Credit Markets Need A Dose Of Faith
STEVE INSKEEP, Host:
As you may have notice, we've been trying to explain financial developments on this program. Developments that seemed to make no sense, and we often end up using financial terms that seemed to make no sense. So we've been trying to define them, terms like leverage and today's term, counterparty risk, that's the risk that someone involved in a business deal will not be able to make good on a loan. NPR's Chris Arnold tells us more.
CHRIS ARNOLD: Here's one way this counter-party risk issue is being described. It's like you're in a room full of a hundred people, and one of them has a fatal disease. If you touch them or do business with them, you're dead. So even though most of the people around you are fine, you can't risk touching anybody.
STEWART HOFFMAN: People have been frozen by fear and banks have been frozen, and they've stopped lending to one another.
ARNOLD: Stewart Hoffman is Chief Economist at a major regional bank based in Pittsburgh, PNC Financial Services Group. He explains that the government is now guaranteeing a big part of the lending between banks that keeps the economy chugging along - in effect, inoculating those who are willing to lend the bank's money.
HOFFMAN: What the government saying, look, if you just happen to come in contact with that one, we're going to cure you. We're going to make sure that their problems, their disease isn't transmitted to you, that you're not going to lend them money and not get paid back.
ARNOLD: It's a really big problem that this lending between banks and other big financial players is frozen up. As the banking system seizes, it's unable to pump money normally.
MATT SLAUGHTER: And this is why we care about capital markets differently from a lot of other industries.
ARNOLD: Matt Slaughter is a Professor of Dartmouth's Tuck School of Business.
SLAUGHTER: When the borrowing and lending breaks down, that constrains the ability of automobile companies, restaurants, schools, local governments to fund their day to day operations of meeting payroll, paying their vendors, buying the new capital equipment.
ARNOLD: So schools don't get built, companies can't expand and hire more workers, unemployment rises, not good stuff when we're heading into a recession. And at least, some of that is due to this problem of counterparty risk. Nobody in banking knows if that other party, the counterparty is safe. That's why Sheila Bair, the head of the FDIC, moved to guarantee those loans made the banks.
SHEILA BAIR: The overwhelming majority of banks are strong, safe and sound. But a lack of confidence is driving the current turmoil, and it is the lack of confidence that these guarantees are designed to address.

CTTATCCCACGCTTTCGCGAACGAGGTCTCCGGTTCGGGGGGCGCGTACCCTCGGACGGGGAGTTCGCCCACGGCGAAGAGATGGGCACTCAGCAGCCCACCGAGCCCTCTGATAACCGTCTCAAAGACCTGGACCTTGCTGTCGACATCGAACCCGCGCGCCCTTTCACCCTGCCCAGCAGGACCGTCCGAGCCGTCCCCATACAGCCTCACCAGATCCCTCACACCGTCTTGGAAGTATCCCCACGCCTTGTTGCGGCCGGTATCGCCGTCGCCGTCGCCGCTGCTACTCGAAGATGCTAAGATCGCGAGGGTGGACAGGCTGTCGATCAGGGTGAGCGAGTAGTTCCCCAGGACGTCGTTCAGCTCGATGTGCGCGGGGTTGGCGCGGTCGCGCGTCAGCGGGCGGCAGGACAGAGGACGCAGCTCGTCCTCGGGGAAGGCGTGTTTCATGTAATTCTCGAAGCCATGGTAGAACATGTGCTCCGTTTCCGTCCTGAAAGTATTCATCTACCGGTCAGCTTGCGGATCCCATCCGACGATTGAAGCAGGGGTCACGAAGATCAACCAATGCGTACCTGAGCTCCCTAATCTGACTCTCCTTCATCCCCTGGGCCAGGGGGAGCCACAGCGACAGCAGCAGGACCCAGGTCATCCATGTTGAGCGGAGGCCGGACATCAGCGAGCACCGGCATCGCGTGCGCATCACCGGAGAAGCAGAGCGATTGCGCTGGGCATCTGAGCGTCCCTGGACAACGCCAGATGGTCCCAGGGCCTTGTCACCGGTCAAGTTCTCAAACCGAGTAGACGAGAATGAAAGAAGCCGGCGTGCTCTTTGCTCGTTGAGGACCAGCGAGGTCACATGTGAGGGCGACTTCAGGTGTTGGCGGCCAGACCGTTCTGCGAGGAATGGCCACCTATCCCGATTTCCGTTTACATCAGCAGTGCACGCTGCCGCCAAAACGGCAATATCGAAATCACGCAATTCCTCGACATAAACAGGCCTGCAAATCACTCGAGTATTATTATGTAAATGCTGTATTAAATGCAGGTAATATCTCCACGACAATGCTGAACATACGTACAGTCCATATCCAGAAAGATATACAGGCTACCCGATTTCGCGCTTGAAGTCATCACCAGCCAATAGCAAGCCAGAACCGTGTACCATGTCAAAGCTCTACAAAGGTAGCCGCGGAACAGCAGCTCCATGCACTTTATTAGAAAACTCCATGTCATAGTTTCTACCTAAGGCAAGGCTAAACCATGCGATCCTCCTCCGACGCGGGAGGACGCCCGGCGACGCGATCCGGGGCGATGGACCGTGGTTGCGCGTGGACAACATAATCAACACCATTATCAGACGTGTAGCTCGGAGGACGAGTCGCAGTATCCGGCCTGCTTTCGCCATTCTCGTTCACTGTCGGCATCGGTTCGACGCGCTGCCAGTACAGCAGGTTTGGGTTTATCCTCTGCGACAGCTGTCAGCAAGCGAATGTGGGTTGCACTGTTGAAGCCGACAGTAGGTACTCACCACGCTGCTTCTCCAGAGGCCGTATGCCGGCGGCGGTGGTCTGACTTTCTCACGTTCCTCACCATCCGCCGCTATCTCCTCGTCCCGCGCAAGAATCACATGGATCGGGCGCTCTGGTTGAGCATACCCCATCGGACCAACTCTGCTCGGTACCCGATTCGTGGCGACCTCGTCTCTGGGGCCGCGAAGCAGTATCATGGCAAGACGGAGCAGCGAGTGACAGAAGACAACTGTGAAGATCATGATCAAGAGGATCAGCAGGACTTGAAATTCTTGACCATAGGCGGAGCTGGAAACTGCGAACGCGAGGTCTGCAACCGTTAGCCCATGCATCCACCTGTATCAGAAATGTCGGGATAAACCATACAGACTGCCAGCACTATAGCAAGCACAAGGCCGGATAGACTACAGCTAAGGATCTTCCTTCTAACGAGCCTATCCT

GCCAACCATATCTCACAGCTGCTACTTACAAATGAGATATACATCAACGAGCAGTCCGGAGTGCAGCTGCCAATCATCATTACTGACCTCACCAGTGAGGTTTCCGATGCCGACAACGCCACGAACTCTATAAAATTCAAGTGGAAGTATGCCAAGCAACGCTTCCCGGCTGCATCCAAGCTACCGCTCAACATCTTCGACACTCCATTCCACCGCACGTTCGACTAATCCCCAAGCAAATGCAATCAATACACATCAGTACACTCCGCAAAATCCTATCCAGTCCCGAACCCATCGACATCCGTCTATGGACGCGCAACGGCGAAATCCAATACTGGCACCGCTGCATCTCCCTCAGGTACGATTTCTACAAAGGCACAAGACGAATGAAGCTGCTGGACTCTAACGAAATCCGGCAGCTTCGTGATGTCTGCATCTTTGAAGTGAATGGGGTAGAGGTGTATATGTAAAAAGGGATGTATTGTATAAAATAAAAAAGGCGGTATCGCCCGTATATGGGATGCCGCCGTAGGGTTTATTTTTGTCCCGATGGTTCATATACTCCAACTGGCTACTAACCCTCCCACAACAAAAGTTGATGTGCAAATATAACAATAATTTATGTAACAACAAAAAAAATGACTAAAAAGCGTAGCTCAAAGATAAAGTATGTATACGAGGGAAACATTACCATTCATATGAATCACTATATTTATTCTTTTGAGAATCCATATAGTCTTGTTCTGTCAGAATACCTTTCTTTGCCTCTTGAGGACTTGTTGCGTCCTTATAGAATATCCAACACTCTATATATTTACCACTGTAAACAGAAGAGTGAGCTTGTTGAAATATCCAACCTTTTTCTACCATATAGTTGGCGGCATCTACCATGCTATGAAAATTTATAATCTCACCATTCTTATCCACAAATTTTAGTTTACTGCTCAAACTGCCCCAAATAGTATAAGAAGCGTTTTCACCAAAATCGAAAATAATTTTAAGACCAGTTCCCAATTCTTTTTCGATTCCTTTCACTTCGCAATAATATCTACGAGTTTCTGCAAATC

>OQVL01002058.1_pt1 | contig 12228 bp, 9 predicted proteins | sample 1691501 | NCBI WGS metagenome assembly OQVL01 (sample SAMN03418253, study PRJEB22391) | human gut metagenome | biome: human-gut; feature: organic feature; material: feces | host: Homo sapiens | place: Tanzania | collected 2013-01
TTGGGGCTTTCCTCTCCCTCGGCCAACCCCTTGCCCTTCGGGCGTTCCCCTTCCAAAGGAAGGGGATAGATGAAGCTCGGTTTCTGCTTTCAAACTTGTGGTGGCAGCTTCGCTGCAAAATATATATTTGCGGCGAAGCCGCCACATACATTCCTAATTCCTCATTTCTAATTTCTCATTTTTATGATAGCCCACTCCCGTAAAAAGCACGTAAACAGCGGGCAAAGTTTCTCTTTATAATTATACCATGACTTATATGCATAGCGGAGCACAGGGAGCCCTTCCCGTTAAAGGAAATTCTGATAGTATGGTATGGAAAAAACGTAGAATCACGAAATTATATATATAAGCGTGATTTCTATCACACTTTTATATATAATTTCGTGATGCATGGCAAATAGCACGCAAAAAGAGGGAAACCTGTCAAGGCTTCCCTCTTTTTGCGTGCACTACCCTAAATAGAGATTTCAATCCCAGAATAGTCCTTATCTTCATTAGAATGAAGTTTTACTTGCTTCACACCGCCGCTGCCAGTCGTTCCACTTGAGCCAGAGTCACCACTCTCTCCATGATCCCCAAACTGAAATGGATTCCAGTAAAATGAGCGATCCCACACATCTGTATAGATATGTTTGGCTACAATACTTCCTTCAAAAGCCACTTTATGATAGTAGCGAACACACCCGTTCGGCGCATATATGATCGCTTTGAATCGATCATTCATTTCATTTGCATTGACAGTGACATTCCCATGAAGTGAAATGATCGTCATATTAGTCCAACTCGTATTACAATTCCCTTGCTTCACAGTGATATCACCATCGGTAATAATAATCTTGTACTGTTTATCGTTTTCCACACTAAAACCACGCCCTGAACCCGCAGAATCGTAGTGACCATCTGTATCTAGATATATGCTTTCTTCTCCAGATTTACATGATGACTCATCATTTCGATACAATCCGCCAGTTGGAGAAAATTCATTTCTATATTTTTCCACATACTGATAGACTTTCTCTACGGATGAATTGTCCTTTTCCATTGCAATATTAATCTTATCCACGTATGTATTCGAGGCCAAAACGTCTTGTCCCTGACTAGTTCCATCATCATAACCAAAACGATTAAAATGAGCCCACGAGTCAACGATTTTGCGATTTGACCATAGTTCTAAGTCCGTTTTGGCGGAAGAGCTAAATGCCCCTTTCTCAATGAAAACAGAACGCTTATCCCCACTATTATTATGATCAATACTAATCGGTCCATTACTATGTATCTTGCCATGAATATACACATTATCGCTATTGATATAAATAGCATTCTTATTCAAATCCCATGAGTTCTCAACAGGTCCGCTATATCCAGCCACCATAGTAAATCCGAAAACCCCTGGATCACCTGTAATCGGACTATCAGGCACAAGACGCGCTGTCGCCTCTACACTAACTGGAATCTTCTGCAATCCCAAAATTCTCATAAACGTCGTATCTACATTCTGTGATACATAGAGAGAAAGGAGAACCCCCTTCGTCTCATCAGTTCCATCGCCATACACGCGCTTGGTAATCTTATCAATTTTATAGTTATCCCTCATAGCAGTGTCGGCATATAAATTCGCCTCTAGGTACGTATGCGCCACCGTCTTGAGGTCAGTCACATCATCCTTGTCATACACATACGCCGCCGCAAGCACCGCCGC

ARNOLD: But some think the moves may not go far enough to jumpstart the banking system.
WILL ASTON: To be able to lend money, you have to have money.
ARNOLD: Will Aston-Reese is a vice president at Tradition Asiel Securities, which runs a trading desk that normally arranges billions of dollars in loans for major banks every day.
ASTON: One of the biggest sources of funding for the banks in terms of deposits are the money market funds.
ARNOLD: These are the funds that a lot of Americans park their money in, and they've got several trillion dollars to invest. But that source of funding has almost totally dried up for the banks, that's because of another perceived risk. Even though, the government has guaranteed money market funds, people still might panic and pull out their money. And if that happens, the money funds need cash to pay their customers back. So they're sitting on a mountain of cash and not lending it out. Gus Sauter is Chief Investment Officer for the giant mutual fund company Vanguard. He says there has been a tiny bit of improvement here but...
GUS SAUTER: The things there are still quite locked up. You do still have kind of a log jam.
ARNOLD: So Sauter thinks the government needs to take even more action.
SAUTER: The sooner the better, because what we're seeing now is that the financial market crisis is bleeding over into the real economy. And you know, that just continues to build every day.
ARNOLDS: Sauter says there's one thing that could help a lot. He says the government could make cash available if the money funds needed it. Then that mountain of cash that they're sitting on just in case could come off the sidelines and get back into the economy. Chris Arnold NPR News.
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